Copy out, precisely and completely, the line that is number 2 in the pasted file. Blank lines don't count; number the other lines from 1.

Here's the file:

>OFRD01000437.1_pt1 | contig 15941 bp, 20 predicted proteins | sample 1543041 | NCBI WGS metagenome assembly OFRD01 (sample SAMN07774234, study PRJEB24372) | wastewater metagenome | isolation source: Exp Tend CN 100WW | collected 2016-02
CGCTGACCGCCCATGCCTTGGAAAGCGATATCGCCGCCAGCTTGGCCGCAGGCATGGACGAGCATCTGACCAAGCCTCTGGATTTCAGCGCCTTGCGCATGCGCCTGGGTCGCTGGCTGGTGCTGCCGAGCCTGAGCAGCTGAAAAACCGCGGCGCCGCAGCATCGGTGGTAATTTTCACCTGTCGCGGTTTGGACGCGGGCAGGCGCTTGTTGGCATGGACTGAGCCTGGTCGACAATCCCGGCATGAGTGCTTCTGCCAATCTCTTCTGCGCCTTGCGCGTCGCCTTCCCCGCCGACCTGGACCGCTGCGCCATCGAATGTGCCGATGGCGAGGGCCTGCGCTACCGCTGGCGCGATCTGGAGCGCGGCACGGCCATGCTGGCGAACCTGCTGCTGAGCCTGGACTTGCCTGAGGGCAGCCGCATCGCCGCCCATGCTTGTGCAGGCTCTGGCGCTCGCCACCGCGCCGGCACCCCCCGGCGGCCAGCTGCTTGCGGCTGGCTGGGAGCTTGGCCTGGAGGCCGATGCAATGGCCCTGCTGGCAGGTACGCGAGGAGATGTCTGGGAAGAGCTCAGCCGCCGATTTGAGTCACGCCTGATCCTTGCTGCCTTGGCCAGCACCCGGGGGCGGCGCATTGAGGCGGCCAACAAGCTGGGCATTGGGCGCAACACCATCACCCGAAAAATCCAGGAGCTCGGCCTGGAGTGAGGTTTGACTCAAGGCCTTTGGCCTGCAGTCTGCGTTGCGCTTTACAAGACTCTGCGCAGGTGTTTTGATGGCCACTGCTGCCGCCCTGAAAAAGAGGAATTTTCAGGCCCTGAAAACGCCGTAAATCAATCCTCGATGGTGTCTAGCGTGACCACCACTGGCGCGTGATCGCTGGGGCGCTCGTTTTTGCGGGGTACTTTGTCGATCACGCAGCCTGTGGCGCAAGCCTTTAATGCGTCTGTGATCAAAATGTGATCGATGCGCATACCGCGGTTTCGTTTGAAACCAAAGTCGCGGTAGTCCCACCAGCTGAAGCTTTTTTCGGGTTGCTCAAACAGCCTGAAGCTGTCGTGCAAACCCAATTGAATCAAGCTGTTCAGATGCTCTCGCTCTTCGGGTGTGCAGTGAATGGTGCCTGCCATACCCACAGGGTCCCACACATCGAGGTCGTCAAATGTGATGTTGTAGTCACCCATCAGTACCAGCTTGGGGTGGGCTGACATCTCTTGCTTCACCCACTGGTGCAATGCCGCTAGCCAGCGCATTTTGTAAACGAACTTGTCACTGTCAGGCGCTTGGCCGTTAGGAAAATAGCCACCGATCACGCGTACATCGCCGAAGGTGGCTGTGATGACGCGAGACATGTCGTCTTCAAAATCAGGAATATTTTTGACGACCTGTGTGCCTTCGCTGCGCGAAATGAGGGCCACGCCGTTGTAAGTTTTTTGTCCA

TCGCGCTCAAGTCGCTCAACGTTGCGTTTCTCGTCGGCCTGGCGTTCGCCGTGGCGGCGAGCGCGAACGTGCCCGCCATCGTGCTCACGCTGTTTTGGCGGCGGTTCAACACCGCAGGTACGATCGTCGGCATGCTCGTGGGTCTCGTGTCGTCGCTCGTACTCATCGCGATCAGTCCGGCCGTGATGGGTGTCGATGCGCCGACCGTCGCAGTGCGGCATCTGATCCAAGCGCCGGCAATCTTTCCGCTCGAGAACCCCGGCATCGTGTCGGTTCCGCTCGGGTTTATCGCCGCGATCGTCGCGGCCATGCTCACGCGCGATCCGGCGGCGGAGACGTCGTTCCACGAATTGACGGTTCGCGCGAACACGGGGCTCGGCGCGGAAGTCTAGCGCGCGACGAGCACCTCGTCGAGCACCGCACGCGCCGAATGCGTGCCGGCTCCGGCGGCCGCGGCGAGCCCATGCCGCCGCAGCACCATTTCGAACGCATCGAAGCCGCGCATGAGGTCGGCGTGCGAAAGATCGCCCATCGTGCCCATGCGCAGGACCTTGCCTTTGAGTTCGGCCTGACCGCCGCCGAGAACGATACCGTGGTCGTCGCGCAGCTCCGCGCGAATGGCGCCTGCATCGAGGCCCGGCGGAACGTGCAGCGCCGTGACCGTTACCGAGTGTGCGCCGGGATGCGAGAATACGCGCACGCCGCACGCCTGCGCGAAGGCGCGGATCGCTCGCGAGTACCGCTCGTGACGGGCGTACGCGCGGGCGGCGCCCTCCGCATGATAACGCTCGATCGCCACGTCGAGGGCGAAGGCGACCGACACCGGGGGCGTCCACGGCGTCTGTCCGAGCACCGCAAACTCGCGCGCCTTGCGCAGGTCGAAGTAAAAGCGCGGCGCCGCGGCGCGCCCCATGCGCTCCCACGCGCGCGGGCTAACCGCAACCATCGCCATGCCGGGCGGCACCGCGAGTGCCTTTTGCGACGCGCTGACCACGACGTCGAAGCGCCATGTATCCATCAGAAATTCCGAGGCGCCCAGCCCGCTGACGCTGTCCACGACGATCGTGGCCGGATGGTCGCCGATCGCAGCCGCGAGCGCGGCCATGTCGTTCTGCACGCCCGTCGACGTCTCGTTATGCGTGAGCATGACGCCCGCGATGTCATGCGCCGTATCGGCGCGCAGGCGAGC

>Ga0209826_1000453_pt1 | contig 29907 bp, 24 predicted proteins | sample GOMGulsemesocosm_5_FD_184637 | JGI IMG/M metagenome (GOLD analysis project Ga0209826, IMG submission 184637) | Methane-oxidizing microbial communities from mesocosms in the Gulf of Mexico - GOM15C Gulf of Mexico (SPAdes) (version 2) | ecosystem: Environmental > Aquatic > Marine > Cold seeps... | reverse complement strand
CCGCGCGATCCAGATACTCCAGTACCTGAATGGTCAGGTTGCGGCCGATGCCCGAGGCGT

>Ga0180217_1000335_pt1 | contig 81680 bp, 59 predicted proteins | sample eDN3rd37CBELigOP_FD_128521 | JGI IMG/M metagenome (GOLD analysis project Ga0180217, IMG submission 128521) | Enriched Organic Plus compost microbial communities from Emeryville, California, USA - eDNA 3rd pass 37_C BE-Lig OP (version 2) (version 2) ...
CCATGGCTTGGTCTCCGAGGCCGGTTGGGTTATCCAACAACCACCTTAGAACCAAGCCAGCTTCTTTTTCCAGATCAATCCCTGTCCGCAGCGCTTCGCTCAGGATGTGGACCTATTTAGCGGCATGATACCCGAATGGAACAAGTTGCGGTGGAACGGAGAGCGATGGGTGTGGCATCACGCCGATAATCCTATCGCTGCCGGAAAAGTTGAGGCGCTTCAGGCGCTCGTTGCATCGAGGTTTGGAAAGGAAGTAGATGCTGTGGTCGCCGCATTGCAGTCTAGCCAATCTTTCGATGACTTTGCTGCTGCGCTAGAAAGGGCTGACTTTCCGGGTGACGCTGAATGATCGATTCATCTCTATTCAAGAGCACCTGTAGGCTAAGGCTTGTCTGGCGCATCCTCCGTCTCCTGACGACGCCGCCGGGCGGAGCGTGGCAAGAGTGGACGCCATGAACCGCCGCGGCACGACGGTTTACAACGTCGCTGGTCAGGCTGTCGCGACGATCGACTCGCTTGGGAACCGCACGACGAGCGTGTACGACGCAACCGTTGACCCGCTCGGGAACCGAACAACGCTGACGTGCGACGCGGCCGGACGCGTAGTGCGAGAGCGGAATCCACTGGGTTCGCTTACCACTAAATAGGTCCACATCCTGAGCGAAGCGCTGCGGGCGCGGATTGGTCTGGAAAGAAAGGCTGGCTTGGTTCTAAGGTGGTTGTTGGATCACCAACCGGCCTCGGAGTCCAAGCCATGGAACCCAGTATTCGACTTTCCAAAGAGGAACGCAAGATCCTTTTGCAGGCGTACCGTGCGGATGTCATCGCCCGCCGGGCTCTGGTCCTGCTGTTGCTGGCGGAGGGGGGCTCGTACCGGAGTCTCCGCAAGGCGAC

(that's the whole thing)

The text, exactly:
CGCTGACCGCCCATGCCTTGGAAAGCGATATCGCCGCCAGCTTGGCCGCAGGCATGGACGAGCATCTGACCAAGCCTCTGGATTTCAGCGCCTTGCGCATGCGCCTGGGTCGCTGGCTGGTGCTGCCGAGCCTGAGCAGCTGAAAAACCGCGGCGCCGCAGCATCGGTGGTAATTTTCACCTGTCGCGGTTTGGACGCGGGCAGGCGCTTGTTGGCATGGACTGAGCCTGGTCGACAATCCCGGCATGAGTGCTTCTGCCAATCTCTTCTGCGCCTTGCGCGTCGCCTTCCCCGCCGACCTGGACCGCTGCGCCATCGAATGTGCCGATGGCGAGGGCCTGCGCTACCGCTGGCGCGATCTGGAGCGCGGCACGGCCATGCTGGCGAACCTGCTGCTGAGCCTGGACTTGCCTGAGGGCAGCCGCATCGCCGCCCATGCTTGTGCAGGCTCTGGCGCTCGCCACCGCGCCGGCACCCCCCGGCGGCCAGCTGCTTGCGGCTGGCTGGGAGCTTGGCCTGGAGGCCGATGCAATGGCCCTGCTGGCAGGTACGCGAGGAGATGTCTGGGAAGAGCTCAGCCGCCGATTTGAGTCACGCCTGATCCTTGCTGCCTTGGCCAGCACCCGGGGGCGGCGCATTGAGGCGGCCAACAAGCTGGGCATTGGGCGCAACACCATCACCCGAAAAATCCAGGAGCTCGGCCTGGAGTGAGGTTTGACTCAAGGCCTTTGGCCTGCAGTCTGCGTTGCGCTTTACAAGACTCTGCGCAGGTGTTTTGATGGCCACTGCTGCCGCCCTGAAAAAGAGGAATTTTCAGGCCCTGAAAACGCCGTAAATCAATCCTCGATGGTGTCTAGCGTGACCACCACTGGCGCGTGATCGCTGGGGCGCTCGTTTTTGCGGGGTACTTTGTCGATCACGCAGCCTGTGGCGCAAGCCTTTAATGCGTCTGTGATCAAAATGTGATCGATGCGCATACCGCGGTTTCGTTTGAAACCAAAGTCGCGGTAGTCCCACCAGCTGAAGCTTTTTTCGGGTTGCTCAAACAGCCTGAAGCTGTCGTGCAAACCCAATTGAATCAAGCTGTTCAGATGCTCTCGCTCTTCGGGTGTGCAGTGAATGGTGCCTGCCATACCCACAGGGTCCCACACATCGAGGTCGTCAAATGTGATGTTGTAGTCACCCATCAGTACCAGCTTGGGGTGGGCTGACATCTCTTGCTTCACCCACTGGTGCAATGCCGCTAGCCAGCGCATTTTGTAAACGAACTTGTCACTGTCAGGCGCTTGGCCGTTAGGAAAATAGCCACCGATCACGCGTACATCGCCGAAGGTGGCTGTGATGACGCGAGACATGTCGTCTTCAAAATCAGGAATATTTTTGACGACCTGTGTGCCTTCGCTGCGCGAAATGAGGGCCACGCCGTTGTAAGTTTTTTGTCCA